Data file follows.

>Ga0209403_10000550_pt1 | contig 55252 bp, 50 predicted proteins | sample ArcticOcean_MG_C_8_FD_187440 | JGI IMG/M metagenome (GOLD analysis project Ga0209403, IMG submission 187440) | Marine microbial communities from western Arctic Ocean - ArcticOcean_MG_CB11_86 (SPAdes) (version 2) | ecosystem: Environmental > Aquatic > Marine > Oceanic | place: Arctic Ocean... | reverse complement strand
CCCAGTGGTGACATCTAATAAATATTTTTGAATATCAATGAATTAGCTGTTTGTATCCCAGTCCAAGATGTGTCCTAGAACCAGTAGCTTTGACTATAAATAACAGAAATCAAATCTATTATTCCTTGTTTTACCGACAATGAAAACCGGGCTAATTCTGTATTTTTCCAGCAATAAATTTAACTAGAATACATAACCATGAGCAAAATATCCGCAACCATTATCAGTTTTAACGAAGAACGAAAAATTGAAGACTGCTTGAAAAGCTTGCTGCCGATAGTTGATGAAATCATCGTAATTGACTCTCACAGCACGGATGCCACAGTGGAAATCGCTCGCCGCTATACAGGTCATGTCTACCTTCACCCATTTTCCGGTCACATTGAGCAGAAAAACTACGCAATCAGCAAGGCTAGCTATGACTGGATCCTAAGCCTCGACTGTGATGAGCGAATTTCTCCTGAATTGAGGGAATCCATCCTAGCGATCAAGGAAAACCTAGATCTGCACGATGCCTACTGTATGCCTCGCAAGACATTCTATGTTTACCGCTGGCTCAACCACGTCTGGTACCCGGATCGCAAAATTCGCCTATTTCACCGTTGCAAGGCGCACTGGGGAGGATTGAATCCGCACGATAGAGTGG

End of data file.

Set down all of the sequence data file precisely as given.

>Ga0209403_10000550_pt1 | contig 55252 bp, 50 predicted proteins | sample ArcticOcean_MG_C_8_FD_187440 | JGI IMG/M metagenome (GOLD analysis project Ga0209403, IMG submission 187440) | Marine microbial communities from western Arctic Ocean - ArcticOcean_MG_CB11_86 (SPAdes) (version 2) | ecosystem: Environmental > Aquatic > Marine > Oceanic | place: Arctic Ocean... | reverse complement strand
CCCAGTGGTGACATCTAATAAATATTTTTGAATATCAATGAATTAGCTGTTTGTATCCCAGTCCAAGATGTGTCCTAGAACCAGTAGCTTTGACTATAAATAACAGAAATCAAATCTATTATTCCTTGTTTTACCGACAATGAAAACCGGGCTAATTCTGTATTTTTCCAGCAATAAATTTAACTAGAATACATAACCATGAGCAAAATATCCGCAACCATTATCAGTTTTAACGAAGAACGAAAAATTGAAGACTGCTTGAAAAGCTTGCTGCCGATAGTTGATGAAATCATCGTAATTGACTCTCACAGCACGGATGCCACAGTGGAAATCGCTCGCCGCTATACAGGTCATGTCTACCTTCACCCATTTTCCGGTCACATTGAGCAGAAAAACTACGCAATCAGCAAGGCTAGCTATGACTGGATCCTAAGCCTCGACTGTGATGAGCGAATTTCTCCTGAATTGAGGGAATCCATCCTAGCGATCAAGGAAAACCTAGATCTGCACGATGCCTACTGTATGCCTCGCAAGACATTCTATGTTTACCGCTGGCTCAACCACGTCTGGTACCCGGATCGCAAAATTCGCCTATTTCACCGTTGCAAGGCGCACTGGGGAGGATTGAATCCGCACGATAGAGTGG